When I was seven Frosti stole my heart. He was the most beautiful thing I had ever seen. Big brown eyes. Long black eyelashes. Reddish brown and white coat that was wonderful to touch. A muzzle softer than silk. His kisses were so sweet. He loved it when I stroked his neck and he was a wonderful playmate.
Frosti was born in the spring of 1988 and was one of the first foals born on Selá, the farm that my father rented for his horses during the years he spent being a horse breeder and horse tamer in his spare time. The farm is located in the region of Árskógsströnd, just outside Dalvík by Eyjafjördur fjord.
Back then the farm was full of life. My aunt and uncle lived there with my cousin, who was one of my closest childhood friends, and during weekends and vacations our grandparents, other aunts and uncles and cousins dropped by to play with the horses and enjoy farm life. At one point we had a herd of more than 50 horses.
I hadn’t been to Selá for many years, but yesterday, in celebration of the First Day of Summer, I drove out there to observe the object of my childhood dreams.
Reykjavík is not exactly a big city, and I do like living there, but still, sometimes when I drive out to the countryside it feels like a load has been lifted from my chest and that I can finally take a deep breath of fresh air.
It is only now that I have come to realize how fortunate I was to have, to a certain extent, grown up on a farm. I wasn’t born or raised on Selá, but after the age of seven I spent most of my free time on that farm, playing with my cousin, helping my dad out in the stable or in the field, and riding.
Frosti in early summer 1988.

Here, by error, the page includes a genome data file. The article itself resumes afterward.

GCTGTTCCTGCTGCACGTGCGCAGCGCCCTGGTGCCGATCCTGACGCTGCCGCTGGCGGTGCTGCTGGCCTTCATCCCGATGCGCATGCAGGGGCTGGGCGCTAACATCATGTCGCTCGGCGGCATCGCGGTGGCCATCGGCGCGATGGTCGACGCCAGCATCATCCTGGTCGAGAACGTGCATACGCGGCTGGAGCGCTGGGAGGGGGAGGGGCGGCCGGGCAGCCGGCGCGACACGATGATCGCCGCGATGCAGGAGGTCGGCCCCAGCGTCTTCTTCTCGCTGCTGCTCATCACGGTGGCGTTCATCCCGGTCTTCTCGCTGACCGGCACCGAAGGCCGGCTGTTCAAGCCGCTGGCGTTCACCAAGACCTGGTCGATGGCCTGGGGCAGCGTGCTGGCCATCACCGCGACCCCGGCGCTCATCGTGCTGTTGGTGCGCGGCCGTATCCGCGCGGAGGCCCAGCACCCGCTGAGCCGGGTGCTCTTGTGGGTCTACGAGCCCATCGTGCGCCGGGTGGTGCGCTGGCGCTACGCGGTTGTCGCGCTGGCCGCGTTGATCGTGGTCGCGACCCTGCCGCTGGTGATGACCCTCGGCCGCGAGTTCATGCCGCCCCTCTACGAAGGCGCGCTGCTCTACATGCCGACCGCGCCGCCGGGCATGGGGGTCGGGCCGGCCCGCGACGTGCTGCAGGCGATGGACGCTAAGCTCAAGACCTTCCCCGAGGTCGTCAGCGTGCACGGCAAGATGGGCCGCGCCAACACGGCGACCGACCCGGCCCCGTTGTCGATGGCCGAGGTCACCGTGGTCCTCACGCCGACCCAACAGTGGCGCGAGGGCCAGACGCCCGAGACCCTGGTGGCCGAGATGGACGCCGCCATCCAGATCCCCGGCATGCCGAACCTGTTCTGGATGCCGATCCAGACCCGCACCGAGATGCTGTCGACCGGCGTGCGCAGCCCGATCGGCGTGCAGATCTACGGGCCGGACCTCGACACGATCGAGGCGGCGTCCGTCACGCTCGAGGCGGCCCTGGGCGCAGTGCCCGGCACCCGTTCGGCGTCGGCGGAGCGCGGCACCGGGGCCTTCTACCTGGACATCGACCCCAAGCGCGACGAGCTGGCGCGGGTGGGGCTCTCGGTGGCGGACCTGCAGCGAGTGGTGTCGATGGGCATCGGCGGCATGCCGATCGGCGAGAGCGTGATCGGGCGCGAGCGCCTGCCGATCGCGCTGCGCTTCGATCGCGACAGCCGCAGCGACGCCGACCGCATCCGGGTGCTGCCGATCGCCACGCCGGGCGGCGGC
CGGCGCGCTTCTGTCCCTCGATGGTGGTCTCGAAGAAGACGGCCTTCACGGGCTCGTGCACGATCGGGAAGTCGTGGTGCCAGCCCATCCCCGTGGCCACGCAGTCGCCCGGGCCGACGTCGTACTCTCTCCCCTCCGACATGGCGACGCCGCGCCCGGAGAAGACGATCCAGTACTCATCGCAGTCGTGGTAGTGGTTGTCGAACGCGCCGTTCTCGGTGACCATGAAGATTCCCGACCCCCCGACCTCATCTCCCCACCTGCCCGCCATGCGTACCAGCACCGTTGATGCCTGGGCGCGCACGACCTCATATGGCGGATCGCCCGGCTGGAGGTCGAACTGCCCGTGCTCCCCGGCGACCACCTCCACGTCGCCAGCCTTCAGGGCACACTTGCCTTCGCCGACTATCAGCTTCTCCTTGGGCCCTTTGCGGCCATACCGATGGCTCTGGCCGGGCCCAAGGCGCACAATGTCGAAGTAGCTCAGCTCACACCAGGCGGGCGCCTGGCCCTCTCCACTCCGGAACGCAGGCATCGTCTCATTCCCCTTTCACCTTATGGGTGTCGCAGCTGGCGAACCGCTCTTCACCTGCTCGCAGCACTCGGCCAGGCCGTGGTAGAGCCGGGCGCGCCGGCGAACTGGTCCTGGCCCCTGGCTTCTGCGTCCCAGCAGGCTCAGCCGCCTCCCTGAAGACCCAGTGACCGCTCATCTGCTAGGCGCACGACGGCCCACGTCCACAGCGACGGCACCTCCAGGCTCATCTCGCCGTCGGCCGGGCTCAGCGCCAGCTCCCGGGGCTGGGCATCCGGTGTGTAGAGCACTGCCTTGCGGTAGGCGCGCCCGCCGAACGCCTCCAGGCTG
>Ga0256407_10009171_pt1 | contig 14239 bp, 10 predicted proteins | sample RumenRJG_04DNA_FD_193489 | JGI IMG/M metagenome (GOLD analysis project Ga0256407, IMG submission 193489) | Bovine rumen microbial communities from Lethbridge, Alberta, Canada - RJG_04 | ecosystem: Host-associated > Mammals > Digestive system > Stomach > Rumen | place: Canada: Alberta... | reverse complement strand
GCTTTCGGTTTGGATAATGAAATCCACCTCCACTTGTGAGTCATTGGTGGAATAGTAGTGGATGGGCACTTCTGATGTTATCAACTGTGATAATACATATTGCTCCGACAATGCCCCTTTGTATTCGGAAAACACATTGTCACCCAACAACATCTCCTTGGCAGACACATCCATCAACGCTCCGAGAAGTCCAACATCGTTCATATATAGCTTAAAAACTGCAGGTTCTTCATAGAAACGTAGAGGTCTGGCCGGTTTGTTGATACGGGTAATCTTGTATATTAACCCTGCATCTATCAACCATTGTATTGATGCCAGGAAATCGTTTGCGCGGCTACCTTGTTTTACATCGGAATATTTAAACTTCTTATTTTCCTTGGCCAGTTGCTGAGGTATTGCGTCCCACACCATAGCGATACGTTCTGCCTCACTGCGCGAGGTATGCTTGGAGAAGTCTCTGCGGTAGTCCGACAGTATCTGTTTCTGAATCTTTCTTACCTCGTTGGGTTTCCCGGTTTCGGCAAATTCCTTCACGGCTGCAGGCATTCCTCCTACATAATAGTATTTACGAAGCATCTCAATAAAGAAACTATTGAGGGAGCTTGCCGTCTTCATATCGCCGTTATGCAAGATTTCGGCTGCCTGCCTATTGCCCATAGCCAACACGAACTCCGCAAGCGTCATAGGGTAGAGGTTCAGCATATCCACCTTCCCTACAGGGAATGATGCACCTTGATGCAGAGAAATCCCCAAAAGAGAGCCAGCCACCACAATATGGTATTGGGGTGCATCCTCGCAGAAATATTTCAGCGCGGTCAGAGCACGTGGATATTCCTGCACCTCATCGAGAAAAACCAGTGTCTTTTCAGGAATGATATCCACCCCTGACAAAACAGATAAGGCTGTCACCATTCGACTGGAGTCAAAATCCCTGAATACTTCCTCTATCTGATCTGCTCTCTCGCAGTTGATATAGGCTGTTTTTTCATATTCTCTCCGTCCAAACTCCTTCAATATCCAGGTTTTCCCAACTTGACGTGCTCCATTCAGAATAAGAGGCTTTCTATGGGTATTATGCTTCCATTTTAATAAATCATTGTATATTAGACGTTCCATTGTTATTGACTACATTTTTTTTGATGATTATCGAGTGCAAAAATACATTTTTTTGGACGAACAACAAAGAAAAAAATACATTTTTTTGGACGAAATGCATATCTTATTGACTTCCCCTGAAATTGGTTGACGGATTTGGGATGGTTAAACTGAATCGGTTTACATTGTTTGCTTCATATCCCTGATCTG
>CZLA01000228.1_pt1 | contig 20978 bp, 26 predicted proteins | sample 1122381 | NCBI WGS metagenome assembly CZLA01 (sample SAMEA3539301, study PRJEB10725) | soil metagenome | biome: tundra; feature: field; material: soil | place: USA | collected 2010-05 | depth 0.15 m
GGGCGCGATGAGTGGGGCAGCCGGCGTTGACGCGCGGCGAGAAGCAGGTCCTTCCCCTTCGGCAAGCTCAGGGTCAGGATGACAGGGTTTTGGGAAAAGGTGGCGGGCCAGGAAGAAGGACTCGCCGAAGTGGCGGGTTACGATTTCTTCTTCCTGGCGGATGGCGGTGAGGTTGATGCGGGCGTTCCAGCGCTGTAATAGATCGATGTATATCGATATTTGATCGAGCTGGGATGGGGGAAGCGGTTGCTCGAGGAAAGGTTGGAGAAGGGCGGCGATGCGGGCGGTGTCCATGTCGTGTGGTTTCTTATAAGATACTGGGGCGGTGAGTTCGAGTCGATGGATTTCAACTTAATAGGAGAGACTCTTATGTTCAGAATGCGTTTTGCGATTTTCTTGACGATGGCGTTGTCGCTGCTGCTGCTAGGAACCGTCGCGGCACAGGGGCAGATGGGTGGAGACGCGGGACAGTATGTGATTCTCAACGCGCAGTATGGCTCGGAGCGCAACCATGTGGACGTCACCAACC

Foals were born every spring, which was the highlight of the year. These elegant beings were so adorable and they loved being patted and scratched. Especially Frosti. He was really special and my all-time favorite. From the moment he opened his eyes he was curious about everything around him, eager to explore every inch of land belonging to the farm. And play with the other foals and us kids.
Selá was a fairy-tale land for adventurous children. My cousin and I (and sometimes my younger brothers were given permission to join us) were constantly making up stories inspired by the nature around us and inventing new games. We let our imagination run free.
Fairies lived in every stone and hillock and in the frozen waterfall in the canyon. We imagined what their life was like and sometimes thought we caught a glimpse of them through the curtain that separates the hidden world from ours.
We regularly went treasure hunting on the black-sand beach. There was an endless variety of stones and pebbles of all shades of grey, smooth and round after spending decades in the ocean. Some were jet-black and shiny and others rusty-red, perfect for drawing on the pavement, and some had crystal formations inside when we cracked them open. The beach was littered with seashells, drift wood and other curious things which the waves washed ashore.
My two younger brothers caressing Frosti, who in return gives the older of the two a kiss.
In the dead of winter when the snow leveled with the roof of the stable we dug tunnels and made snow houses, or made snow men and snow horses and snow versions of every other type of animals we could think of. Then we would go on an imaginary ride through our fairy-tale kingdom.
Sometimes when frost followed thaw, a frozen pond would be created in a hollow in the hayfield, perfect for ice skating, and sliding down the ravine on sledges and toboggans was the adrenaline kick of a lifetime. If it was too cold to play outside we could always play inside the barn. Play Tarzan and Jane and swing by a rope tied to the rafter, let go and then go flying into the hay.